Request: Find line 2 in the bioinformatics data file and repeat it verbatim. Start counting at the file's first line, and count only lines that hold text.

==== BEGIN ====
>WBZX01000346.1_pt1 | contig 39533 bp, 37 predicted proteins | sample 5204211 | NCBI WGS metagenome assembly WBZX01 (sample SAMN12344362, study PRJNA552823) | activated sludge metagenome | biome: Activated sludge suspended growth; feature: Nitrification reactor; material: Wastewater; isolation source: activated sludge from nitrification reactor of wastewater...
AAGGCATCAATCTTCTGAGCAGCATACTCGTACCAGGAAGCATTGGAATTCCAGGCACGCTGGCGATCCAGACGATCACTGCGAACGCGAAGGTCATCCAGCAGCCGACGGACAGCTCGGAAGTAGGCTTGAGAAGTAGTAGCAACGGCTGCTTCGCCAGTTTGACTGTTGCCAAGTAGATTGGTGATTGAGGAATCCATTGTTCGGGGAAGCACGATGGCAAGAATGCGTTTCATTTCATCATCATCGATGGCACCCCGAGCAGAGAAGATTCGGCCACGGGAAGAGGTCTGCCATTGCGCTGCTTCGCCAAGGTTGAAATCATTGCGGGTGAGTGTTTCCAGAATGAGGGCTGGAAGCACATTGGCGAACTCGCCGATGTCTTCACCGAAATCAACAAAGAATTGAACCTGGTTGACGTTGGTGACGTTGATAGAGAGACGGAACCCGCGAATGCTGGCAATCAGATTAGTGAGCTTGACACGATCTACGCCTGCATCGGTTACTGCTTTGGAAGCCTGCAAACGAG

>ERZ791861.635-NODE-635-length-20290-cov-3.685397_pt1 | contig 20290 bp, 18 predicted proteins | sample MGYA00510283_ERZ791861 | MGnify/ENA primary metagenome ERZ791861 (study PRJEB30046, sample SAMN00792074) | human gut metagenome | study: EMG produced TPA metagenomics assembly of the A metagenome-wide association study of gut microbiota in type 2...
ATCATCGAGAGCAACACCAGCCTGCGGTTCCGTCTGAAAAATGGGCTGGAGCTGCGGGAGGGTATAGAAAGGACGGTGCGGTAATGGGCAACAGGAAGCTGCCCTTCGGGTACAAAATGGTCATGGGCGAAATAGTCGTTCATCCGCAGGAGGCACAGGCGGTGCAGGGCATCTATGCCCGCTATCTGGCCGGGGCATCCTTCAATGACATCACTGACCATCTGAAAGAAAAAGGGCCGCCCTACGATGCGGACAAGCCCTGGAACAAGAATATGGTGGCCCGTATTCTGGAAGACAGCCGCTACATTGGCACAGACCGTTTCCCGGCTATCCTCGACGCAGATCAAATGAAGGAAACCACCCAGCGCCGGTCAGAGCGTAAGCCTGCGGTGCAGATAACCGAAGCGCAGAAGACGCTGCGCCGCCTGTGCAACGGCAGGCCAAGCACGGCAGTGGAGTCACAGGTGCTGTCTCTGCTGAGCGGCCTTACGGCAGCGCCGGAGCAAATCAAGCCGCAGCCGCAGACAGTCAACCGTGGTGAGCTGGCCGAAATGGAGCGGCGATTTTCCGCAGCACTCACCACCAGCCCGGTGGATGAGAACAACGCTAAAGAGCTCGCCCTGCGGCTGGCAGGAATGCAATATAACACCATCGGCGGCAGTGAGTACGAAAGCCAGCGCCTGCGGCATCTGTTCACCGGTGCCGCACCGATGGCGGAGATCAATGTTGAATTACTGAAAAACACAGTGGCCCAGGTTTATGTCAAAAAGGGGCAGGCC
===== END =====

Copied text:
AAGGCATCAATCTTCTGAGCAGCATACTCGTACCAGGAAGCATTGGAATTCCAGGCACGCTGGCGATCCAGACGATCACTGCGAACGCGAAGGTCATCCAGCAGCCGACGGACAGCTCGGAAGTAGGCTTGAGAAGTAGTAGCAACGGCTGCTTCGCCAGTTTGACTGTTGCCAAGTAGATTGGTGATTGAGGAATCCATTGTTCGGGGAAGCACGATGGCAAGAATGCGTTTCATTTCATCATCATCGATGGCACCCCGAGCAGAGAAGATTCGGCCACGGGAAGAGGTCTGCCATTGCGCTGCTTCGCCAAGGTTGAAATCATTGCGGGTGAGTGTTTCCAGAATGAGGGCTGGAAGCACATTGGCGAACTCGCCGATGTCTTCACCGAAATCAACAAAGAATTGAACCTGGTTGACGTTGGTGACGTTGATAGAGAGACGGAACCCGCGAATGCTGGCAATCAGATTAGTGAGCTTGACACGATCTACGCCTGCATCGGTTACTGCTTTGGAAGCCTGCAAACGAG